Dorito Marie Thomasson lay on her side on the cold, slightly sticky aluminum floor of the walk-in freezer at Pandora’s Pizza. Her arms were behind her back, her hands tied to her ankles, and the stupid skirt she was wearing had ridden up so high on her thighs she couldn’t pull it down even by sliding across the floor. All in all, it was an undignified way to end the day. Dori didn’t normally get hung up about dignity, but right now she was noticing it.
At least no one was in the mood to make fun of her. Her boyfriend Smile was sitting upright, wrists tied to one of the cooling racks stacked high with salad fixings and pizza toppings. His face was glazed with blood from a gash he’d acquired by trying not to be tied up. Some of his long black hair stuck to it, and it had flowed down around his aquiline nose in a way that was half “Braveheart”-noble and half Bruce Lee-melodramatic. In the other corner, Amber was hog-tied like Dori was, and perhaps even less dignified because she’d wet herself. The cooler was filled with a sharp, ammoniac odor that Dori was going to forever remember as Stupid Girl Fear-Pee. Amber had been whimpering for ten solid minutes; neither Dori nor Smile had any reassuring words at the moment.
Walter, the night manager, had been taken away with a bag tied over his head about a minute before Amber started whimpering. The four men who had just robbed the restaurant said they’d release him in an hour, once they’d gotten away. If someone called the cops, Walter was going to eat a bullet.
All things considered that wasn’t much of a threat. Walter was kind of a dick. Everyone in the cooler–two waitresses and a delivery driver, thank goodness there hadn’t been any customers–had a reason to personally hate Walter. Dori didn’t, but that was only because she’d made a conscious decision not to.
Dori was thinking about the little white panic button that lived inside the office, just outside the cooler’s door. It was the size of a large aspirin, and looked kind of like a doorbell button. A wire came out of it and went into the wall just above the phone line, and presumably at the other end of it were all the cops in Ypsilanti, Michigan. Dori longed to press that button. The implications for Walter didn’t matter, because if she could press that button, someone would come get them out of the cooler, and she could pull her skirt down.
On the other side of the small space, Smile was pulling furiously at his bonds, trying to free himself. His efforts were punctuated with grunts of effort. Soon he was roaring, a Middle Eastern William Wallace, cords standing out in his neck. The cooler vibrated with the power of his barbaric yawp. Even Amber fell silent, watching Smile struggle. His face was a blood- and sweat-sheened mask of exertion, his teeth gritted. His thick black hair hung in his face. His kelly-green Pandora’s shirt had lost half its buttons and flapped. The shelves and floor shook as he tugged and shouted with all of his might.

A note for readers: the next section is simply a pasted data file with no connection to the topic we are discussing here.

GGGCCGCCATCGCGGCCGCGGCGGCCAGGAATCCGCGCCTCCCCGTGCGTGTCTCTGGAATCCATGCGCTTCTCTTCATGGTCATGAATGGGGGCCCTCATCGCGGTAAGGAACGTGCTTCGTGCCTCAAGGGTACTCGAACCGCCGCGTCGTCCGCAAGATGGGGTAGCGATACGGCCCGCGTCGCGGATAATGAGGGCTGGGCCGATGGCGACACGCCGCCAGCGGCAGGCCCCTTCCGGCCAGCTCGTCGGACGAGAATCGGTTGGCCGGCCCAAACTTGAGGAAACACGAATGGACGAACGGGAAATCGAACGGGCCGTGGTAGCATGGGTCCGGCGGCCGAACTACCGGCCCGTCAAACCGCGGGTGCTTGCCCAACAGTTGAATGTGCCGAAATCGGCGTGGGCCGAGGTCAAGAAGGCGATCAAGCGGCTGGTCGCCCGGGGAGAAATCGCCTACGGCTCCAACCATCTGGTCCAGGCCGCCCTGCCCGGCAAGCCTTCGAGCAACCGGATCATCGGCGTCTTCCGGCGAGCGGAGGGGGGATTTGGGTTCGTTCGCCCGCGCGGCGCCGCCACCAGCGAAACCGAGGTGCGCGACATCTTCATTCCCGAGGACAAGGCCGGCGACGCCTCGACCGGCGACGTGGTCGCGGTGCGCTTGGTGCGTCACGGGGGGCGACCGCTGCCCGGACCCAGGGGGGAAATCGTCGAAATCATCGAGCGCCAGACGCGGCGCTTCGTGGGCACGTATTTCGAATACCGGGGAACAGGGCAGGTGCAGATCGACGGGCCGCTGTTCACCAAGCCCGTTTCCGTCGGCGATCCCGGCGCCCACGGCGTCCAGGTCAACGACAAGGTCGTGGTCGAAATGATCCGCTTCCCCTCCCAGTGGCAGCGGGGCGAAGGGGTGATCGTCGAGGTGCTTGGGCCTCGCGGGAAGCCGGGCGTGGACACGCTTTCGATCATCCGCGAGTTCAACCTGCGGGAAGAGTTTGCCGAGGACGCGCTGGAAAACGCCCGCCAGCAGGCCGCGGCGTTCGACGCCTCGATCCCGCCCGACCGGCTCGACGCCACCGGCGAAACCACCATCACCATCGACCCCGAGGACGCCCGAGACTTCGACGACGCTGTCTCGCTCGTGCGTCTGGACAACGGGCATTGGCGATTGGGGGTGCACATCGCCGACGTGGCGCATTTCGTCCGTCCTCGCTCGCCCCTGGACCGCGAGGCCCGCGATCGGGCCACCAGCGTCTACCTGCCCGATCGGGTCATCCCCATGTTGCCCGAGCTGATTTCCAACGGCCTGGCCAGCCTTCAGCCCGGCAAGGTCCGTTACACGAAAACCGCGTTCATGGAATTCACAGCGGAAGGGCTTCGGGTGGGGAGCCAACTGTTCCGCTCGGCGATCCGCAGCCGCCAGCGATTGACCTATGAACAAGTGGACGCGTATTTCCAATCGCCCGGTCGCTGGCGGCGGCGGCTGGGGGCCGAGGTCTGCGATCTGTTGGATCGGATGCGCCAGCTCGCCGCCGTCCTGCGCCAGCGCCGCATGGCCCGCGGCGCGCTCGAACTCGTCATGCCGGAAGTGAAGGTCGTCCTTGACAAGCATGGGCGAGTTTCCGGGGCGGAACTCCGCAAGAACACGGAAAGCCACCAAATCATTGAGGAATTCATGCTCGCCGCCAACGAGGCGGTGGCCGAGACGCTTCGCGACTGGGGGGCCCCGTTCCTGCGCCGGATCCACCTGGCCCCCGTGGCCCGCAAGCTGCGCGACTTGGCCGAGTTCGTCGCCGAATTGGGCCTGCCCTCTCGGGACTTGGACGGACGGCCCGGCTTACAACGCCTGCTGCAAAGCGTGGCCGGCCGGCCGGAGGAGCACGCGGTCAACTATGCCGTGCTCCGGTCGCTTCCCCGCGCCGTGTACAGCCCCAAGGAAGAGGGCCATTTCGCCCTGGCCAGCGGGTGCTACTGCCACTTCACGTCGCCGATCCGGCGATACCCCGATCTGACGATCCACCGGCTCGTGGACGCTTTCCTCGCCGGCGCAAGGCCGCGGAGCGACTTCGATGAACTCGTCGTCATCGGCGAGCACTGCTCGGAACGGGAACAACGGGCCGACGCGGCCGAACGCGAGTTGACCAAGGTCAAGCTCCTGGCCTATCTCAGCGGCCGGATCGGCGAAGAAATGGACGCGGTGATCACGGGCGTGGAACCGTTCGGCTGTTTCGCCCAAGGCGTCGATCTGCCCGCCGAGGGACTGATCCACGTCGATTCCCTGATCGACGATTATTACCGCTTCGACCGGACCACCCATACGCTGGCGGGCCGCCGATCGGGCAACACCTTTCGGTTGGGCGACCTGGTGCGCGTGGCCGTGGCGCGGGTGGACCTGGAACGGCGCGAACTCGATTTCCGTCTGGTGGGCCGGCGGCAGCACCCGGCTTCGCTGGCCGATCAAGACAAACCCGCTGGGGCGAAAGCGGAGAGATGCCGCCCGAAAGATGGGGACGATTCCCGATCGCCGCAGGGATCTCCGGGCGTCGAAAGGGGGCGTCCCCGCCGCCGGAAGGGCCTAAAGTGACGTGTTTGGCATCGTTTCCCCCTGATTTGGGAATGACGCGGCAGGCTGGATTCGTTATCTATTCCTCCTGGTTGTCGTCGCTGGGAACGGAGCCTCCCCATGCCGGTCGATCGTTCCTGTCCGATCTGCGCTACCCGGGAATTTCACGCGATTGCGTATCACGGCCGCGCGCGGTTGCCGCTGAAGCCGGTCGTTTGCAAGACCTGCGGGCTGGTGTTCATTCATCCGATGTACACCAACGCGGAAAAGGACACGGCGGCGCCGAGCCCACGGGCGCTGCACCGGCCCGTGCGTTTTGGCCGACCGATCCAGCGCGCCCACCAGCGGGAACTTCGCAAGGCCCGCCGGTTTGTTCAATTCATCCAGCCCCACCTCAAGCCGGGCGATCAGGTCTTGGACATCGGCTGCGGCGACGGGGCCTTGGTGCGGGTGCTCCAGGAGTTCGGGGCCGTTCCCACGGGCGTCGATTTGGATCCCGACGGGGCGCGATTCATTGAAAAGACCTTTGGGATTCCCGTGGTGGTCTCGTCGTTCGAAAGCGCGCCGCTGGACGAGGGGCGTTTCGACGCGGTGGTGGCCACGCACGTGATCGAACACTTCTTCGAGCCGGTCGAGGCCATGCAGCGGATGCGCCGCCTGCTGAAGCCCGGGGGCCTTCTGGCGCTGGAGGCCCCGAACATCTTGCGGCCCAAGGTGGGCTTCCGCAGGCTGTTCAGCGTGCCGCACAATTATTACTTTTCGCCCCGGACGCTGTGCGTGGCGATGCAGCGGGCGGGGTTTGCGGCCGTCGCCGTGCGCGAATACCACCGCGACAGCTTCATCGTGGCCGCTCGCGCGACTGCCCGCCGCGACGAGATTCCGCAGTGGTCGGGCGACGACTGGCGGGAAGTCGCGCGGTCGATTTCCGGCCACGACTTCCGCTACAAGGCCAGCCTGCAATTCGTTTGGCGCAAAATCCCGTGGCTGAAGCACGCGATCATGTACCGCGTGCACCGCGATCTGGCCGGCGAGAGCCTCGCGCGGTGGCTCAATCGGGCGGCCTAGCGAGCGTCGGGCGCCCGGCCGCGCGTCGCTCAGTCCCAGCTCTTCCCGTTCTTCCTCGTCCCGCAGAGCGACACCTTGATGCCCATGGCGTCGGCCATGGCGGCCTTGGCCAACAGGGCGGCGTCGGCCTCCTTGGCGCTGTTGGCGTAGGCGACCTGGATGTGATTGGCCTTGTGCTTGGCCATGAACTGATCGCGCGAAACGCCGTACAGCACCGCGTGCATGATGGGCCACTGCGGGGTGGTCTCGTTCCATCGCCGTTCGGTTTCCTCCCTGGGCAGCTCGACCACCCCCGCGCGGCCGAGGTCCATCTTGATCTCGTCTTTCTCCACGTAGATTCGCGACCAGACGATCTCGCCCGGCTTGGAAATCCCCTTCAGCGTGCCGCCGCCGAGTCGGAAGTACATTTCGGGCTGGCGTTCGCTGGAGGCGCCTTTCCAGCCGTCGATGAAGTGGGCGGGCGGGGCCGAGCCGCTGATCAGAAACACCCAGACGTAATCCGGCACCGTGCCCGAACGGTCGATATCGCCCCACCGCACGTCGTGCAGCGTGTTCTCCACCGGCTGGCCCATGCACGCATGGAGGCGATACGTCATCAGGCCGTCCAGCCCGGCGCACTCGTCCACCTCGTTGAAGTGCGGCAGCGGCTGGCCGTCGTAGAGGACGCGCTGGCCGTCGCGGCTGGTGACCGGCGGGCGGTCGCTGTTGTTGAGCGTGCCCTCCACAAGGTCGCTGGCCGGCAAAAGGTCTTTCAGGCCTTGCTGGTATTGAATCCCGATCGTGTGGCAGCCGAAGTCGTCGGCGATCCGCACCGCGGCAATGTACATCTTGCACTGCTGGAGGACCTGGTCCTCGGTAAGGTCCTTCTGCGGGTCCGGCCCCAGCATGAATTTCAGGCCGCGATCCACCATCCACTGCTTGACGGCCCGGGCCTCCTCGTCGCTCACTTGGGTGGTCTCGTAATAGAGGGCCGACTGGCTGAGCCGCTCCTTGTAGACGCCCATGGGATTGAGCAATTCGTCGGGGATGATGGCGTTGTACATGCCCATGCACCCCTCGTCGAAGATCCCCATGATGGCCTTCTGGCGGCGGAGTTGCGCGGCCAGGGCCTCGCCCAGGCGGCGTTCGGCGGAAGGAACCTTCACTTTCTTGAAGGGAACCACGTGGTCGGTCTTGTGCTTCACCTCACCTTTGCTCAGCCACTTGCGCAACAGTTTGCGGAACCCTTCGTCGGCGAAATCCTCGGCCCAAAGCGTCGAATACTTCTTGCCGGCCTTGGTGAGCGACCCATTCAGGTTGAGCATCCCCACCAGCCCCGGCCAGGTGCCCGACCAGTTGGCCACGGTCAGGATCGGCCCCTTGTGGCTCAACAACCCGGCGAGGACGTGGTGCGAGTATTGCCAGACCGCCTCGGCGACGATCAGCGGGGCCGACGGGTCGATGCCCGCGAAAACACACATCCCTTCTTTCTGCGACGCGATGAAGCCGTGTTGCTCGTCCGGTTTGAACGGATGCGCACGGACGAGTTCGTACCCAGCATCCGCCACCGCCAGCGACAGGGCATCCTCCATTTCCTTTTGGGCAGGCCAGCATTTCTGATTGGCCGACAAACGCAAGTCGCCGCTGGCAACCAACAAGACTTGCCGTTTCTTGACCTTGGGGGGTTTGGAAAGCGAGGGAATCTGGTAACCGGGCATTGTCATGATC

And then he succeeded. Sort of. With a loud crunch, the post Smile was tied to came loose from the wall shelves and floor, and punched a hole in the ceiling. Torn loose from the center beam, the top shelf collapsed forward, spilling several tubs of Mixed Greens salad and seven quarts of ranch dressing onto Dori, who was not in a position to dodge the avalanche. “Owshitfuck!” she yelled as she was beaned by a tub of salad. Fortunately, the considerably heavier tubs of dressing missed her; unfortunately, when they hit the floor and burst open, she was showered in ranch.
“Shit,” Dori said, lifting her head out of a puddle of dressing and trying to blink the heavy goo out of her eyes. It burned. “Did that do it? Are you loose?”
He tried to move his wrists. “No.”
She put her head back down.
Smile recognized the you’re a moron silence. “I had to try,” he said defensively.
Dori closed her eyes and visualized the panic button some more. Amber whined.
The real irony was that it had started out as a perfectly boring, mid-November Thursday night. Thursdays were usually slow enough to sleepwalk through, and Dori was all but doing that. She had pulled a four to eleven, which meant she’d get to leave half an hour before they closed the dining room for the night. That was good, since she’d been up till four in the morning the night before and was tired, but it also sucked because that meant that Amber would be closing, which meant that the place would be a mess in the morning. Amber was smart enough to know that if she pretended to be too stupid to get everything cleaned properly, someone else would do it for her. Dori wondered if she was the only person who saw that Amber did this on purpose. It was Amber’s whole approach to life–making it so someone else would do all the hard stuff for her. Dori had never confronted Amber with this, mostly on account of Amber’s urban redneck boyfriend Mark, who worked on and off as a cook and if Amber whined to him, was more likely to slash Dori’s tires in the night than confront her directly. And slashed tires were a pain in the ass, especially considering that Amber wouldn’t change.